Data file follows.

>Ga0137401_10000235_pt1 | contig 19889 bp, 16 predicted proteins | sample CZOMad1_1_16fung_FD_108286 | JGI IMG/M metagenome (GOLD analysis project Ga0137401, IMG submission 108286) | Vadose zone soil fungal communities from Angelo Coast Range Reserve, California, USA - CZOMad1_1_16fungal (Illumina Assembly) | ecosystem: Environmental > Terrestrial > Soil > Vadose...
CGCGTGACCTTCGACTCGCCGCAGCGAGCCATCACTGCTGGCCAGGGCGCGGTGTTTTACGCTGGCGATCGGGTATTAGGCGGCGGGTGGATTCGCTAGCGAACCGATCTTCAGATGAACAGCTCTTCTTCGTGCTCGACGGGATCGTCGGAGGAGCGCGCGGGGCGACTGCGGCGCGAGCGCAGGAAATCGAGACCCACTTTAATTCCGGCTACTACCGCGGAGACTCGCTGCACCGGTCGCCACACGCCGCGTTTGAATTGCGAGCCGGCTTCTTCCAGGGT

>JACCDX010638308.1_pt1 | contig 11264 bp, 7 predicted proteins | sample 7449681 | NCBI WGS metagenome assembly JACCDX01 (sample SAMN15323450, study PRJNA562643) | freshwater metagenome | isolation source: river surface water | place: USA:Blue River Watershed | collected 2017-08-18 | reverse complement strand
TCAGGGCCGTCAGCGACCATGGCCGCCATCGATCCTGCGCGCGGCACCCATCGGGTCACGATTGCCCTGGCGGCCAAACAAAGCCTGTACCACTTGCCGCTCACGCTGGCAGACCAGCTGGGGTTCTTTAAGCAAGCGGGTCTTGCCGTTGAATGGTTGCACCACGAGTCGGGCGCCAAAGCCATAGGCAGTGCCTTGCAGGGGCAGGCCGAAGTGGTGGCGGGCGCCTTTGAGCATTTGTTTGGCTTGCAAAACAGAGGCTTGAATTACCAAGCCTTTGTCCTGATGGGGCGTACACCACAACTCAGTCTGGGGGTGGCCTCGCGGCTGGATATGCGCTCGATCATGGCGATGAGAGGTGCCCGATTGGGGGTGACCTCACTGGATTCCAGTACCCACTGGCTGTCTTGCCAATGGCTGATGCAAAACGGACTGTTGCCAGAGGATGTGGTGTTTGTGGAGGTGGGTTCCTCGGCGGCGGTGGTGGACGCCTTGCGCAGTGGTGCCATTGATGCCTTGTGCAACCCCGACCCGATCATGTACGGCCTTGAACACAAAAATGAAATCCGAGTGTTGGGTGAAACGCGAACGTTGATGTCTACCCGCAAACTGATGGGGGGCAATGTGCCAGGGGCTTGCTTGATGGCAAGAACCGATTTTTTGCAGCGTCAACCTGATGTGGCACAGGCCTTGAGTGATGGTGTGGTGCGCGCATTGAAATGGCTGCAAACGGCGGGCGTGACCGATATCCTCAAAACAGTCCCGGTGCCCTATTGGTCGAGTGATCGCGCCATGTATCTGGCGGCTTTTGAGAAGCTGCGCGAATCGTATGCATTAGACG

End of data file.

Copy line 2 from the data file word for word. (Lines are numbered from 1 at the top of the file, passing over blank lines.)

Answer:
CGCGTGACCTTCGACTCGCCGCAGCGAGCCATCACTGCTGGCCAGGGCGCGGTGTTTTACGCTGGCGATCGGGTATTAGGCGGCGGGTGGATTCGCTAGCGAACCGATCTTCAGATGAACAGCTCTTCTTCGTGCTCGACGGGATCGTCGGAGGAGCGCGCGGGGCGACTGCGGCGCGAGCGCAGGAAATCGAGACCCACTTTAATTCCGGCTACTACCGCGGAGACTCGCTGCACCGGTCGCCACACGCCGCGTTTGAATTGCGAGCCGGCTTCTTCCAGGGT